Cloud computing poses privacy and security challenges similar to those in traditional computing, but are amplified because your business loses control of information as well as symptom components that were previously under your direct control. Business owners should ask themselves a few questions before diving head first into cloud computing services. How will your cloud computing data be stored, protected and used, and who will have access to it? What data privacy and security laws and regulations apply to your organization? How will the cloud computing company respond to data vulnerabilities and breaches? How often will service interruptions occur and bar access to your data within the cloud? How will your employees and you access data in the cloud?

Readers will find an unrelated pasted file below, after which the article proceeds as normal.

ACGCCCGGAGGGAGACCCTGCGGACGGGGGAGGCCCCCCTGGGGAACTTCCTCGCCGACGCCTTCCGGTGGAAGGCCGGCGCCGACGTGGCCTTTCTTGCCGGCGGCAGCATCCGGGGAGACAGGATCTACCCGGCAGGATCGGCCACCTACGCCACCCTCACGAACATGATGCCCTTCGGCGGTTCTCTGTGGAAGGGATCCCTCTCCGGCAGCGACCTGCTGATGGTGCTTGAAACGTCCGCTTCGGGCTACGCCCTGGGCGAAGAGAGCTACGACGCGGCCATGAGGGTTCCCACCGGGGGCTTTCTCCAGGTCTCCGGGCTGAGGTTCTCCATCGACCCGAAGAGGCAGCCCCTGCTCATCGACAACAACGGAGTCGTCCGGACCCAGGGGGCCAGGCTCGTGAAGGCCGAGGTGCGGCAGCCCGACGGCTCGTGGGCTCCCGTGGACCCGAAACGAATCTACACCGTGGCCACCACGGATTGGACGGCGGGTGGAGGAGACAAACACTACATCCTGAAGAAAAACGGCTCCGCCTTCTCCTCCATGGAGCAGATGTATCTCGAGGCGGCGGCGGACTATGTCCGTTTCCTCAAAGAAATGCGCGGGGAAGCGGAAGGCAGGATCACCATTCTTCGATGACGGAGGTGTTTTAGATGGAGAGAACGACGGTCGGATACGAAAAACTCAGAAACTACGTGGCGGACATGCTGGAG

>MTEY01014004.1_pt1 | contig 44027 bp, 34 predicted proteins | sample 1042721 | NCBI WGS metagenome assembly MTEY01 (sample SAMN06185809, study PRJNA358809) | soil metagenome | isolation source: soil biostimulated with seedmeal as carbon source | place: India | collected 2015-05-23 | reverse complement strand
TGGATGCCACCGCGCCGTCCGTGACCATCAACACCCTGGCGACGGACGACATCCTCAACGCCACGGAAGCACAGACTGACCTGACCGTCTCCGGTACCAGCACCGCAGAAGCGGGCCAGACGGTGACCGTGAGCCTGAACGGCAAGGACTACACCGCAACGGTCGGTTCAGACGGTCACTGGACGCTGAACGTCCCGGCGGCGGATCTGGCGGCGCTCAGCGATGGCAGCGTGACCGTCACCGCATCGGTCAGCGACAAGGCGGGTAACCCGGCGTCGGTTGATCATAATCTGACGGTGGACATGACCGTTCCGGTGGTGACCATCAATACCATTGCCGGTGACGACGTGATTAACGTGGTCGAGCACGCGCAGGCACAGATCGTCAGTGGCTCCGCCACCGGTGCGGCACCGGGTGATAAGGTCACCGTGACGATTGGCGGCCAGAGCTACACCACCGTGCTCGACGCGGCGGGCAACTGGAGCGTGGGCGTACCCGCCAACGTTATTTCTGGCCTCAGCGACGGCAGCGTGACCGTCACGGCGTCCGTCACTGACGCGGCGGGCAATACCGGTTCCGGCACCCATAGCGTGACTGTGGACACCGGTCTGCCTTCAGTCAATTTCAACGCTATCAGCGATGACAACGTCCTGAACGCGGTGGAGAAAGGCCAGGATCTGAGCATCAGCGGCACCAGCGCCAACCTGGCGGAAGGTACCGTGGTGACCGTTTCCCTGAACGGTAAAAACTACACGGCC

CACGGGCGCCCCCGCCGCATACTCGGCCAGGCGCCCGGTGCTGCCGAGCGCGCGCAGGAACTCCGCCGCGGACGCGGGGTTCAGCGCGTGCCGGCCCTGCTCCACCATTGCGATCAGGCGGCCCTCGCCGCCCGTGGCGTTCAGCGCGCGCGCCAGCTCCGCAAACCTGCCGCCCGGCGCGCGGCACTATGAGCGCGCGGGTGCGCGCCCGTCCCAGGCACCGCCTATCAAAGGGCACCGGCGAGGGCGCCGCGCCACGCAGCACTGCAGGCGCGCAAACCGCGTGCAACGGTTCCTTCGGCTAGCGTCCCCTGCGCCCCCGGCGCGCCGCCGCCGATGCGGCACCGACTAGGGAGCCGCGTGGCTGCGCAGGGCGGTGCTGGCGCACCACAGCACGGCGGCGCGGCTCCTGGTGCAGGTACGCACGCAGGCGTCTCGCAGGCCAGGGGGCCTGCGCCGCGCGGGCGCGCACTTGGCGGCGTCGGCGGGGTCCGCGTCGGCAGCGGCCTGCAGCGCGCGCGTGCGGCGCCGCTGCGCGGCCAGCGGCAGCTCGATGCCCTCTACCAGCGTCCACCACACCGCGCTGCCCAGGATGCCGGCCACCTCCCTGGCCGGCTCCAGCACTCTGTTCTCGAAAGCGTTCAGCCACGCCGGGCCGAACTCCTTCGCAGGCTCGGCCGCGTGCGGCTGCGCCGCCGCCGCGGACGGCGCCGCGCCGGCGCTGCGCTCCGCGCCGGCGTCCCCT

Because an organization retains ultimate responsibility for the privacy and security of its own data, regardless of where it is stored, we recommend cyber insurance coverage for organizations that use, store, or have access to the personal identifying information of others. Traditional commercial general liability policies typically exclude data-related risks. Cyber insurance policies may include first-party coverage against losses such as data destruction, extortion, theft, hacking, and denial of service attacks. They may also offer liability coverage that indemnifies you for losses to others caused by errors and omissions, failure to safeguard data, or defamation.
To read more about cloud computing services and whether cyber insurance coverage is right for your organization, click the September/October newsletter under the Resources tab.
To purchase specialized cyber insurance coverage or discuss whether your current coverage protects you from internet security issues or not, contact BPJ at (417) 887-3550 or email firstname.lastname@example.org.